I couldn't sleep because I realized we are about one week away from Donald Trump potentially becoming the Republican nominee for president.

Back in August, one of my favorite podcasts, On the Media, aired an episode based around the concept of looking back a fictional depiction of a Trump presidency. I think it was supposed to be far-fetched, a good belly laugh and a smack in the face over our national refusal to take politics seriously -- a warning of what we were flirting with.

It's so much more than that now. And I can't laugh.

The rise of Donald Trump puzzles me in that, despite his strong voter numbers, I don't actually know a real-life Trump supporter. They are supposedly everywhere, yet I never encounter them. (Perhaps this says more about my friends and relations and privilege than anything else.)

My friend Kelly was apparently feeling the same way about a month ago. She did one of those "HONEST QUESTION, NO JUDGMENT, YOU GUYS" posts on Facebook: "Are any of my friends Donald Trump supporters? If so, can you please tell me honestly why? I promise I will not judge you."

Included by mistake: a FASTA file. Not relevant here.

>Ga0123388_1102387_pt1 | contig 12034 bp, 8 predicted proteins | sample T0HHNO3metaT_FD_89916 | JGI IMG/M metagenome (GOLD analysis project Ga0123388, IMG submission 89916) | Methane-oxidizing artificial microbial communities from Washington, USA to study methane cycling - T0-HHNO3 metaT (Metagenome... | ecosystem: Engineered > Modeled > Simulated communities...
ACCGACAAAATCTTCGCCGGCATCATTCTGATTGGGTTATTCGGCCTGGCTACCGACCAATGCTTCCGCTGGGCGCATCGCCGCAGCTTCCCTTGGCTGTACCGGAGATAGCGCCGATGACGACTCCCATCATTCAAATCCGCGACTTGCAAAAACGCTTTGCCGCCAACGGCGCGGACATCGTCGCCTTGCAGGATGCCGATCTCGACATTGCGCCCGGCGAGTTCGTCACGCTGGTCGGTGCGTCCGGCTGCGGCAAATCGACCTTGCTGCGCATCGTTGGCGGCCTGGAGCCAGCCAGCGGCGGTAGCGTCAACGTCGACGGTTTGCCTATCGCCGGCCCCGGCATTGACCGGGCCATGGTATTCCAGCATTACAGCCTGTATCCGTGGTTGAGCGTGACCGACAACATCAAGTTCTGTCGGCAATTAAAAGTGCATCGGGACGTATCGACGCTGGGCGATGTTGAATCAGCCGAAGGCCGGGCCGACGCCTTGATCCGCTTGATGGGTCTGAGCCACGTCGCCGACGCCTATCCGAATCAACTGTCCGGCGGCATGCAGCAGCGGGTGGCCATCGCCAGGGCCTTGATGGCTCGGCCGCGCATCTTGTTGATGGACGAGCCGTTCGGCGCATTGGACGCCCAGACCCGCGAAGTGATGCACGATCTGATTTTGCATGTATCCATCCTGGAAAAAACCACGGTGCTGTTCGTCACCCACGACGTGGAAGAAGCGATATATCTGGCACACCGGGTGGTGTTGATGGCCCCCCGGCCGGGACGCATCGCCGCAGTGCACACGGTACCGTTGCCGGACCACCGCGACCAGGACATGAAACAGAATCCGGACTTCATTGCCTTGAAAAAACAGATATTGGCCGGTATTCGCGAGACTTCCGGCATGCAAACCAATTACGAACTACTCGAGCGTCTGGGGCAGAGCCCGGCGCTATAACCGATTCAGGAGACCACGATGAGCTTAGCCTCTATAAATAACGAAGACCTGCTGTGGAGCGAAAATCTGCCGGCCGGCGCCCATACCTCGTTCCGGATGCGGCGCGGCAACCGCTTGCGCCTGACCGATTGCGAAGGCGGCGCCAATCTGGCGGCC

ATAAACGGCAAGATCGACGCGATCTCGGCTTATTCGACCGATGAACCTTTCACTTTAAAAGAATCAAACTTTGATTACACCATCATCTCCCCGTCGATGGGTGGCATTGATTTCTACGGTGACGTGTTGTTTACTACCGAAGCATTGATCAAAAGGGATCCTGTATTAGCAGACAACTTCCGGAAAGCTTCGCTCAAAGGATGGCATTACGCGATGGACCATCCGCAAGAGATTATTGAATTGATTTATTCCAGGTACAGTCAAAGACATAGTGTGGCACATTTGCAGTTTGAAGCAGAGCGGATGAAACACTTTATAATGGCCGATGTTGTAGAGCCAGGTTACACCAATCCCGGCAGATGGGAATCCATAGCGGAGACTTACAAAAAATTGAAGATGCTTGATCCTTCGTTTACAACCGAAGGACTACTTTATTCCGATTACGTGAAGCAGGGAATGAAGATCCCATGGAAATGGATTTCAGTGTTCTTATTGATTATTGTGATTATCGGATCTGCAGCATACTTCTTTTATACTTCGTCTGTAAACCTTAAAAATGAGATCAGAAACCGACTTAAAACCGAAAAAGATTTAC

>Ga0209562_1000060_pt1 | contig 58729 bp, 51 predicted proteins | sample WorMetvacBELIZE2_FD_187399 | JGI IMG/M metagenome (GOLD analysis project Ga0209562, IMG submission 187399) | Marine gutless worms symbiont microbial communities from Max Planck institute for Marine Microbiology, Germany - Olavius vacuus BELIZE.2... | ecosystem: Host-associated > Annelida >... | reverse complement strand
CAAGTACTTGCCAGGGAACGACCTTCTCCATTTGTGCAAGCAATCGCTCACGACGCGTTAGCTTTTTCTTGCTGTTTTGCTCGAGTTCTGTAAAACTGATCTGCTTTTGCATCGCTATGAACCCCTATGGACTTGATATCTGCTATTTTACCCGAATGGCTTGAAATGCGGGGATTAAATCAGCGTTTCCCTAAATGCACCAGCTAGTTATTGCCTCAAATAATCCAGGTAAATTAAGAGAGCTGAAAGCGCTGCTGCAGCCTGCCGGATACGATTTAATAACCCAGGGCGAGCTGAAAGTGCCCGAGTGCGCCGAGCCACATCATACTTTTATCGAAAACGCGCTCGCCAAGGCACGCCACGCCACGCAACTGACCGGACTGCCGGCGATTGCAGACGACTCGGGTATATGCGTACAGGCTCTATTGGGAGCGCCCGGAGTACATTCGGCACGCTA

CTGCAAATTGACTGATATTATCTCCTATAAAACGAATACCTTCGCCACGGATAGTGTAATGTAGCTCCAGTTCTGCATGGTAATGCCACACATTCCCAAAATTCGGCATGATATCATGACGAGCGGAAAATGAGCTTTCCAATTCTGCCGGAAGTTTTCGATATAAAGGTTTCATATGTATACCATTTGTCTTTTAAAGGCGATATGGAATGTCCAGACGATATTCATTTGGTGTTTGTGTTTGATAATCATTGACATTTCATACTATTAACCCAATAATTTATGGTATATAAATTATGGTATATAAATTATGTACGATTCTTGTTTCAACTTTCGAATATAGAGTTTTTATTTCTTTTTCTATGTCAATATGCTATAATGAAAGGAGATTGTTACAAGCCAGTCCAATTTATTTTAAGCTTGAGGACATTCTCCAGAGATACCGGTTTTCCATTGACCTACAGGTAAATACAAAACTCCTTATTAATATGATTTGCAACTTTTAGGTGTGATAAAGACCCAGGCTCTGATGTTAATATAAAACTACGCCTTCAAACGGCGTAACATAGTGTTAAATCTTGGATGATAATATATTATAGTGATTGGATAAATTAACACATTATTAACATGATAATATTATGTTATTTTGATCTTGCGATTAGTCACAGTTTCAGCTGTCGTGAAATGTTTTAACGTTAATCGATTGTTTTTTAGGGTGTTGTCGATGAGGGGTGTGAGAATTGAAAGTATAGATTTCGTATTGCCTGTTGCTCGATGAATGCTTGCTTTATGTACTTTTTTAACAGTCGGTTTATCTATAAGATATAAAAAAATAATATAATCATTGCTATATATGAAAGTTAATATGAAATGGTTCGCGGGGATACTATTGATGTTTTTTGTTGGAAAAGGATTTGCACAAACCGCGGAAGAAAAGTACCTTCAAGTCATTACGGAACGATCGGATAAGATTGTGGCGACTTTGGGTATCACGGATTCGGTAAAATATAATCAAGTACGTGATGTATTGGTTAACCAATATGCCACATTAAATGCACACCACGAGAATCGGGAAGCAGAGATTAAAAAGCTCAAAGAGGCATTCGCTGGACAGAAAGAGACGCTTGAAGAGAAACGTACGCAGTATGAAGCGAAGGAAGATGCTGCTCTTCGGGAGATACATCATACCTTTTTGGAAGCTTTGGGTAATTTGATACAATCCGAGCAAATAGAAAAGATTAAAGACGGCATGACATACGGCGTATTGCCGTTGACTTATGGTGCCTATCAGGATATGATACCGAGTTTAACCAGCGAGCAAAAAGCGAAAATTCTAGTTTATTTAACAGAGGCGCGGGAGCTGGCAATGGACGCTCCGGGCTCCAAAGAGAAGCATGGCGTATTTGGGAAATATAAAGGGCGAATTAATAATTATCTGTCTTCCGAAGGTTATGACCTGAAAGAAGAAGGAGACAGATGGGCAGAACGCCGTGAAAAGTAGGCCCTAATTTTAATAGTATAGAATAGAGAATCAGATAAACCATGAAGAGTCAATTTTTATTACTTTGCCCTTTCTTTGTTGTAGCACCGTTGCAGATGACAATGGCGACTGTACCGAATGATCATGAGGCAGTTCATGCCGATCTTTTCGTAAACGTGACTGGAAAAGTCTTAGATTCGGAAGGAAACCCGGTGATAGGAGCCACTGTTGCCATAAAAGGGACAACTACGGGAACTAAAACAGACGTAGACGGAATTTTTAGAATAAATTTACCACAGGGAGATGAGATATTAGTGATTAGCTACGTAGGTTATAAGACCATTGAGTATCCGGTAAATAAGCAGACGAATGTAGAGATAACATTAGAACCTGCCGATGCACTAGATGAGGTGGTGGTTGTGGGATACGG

Crickets. 357 Facebook friends; zero willing to admit they were backing Donald Trump for president, even given the promise that they wouldn't be judged. Several people replied "Following -- I have been wondering this as well." Some speculated. But in the end, no one volunteered to carry the Trump banner on that particular day on that particular Facebook page. I was left still seeking answers, refusing to believe that such a large segment of the U.S. population was just racist and/or celebrity-crazed and/or unconcerned about governance.

Then, last week, I had my first "embarrassed to be from Iowa" moment since the Great Stanford Band Rose Bowl Overreaction of 2016. I read about students from Dallas Center-Grimes High School who taunted Latino students on the Perry High School basketball team with nasty chants invoking Trump at the schools' annual game (the good news: the horrifying tale has a fairly happy ending).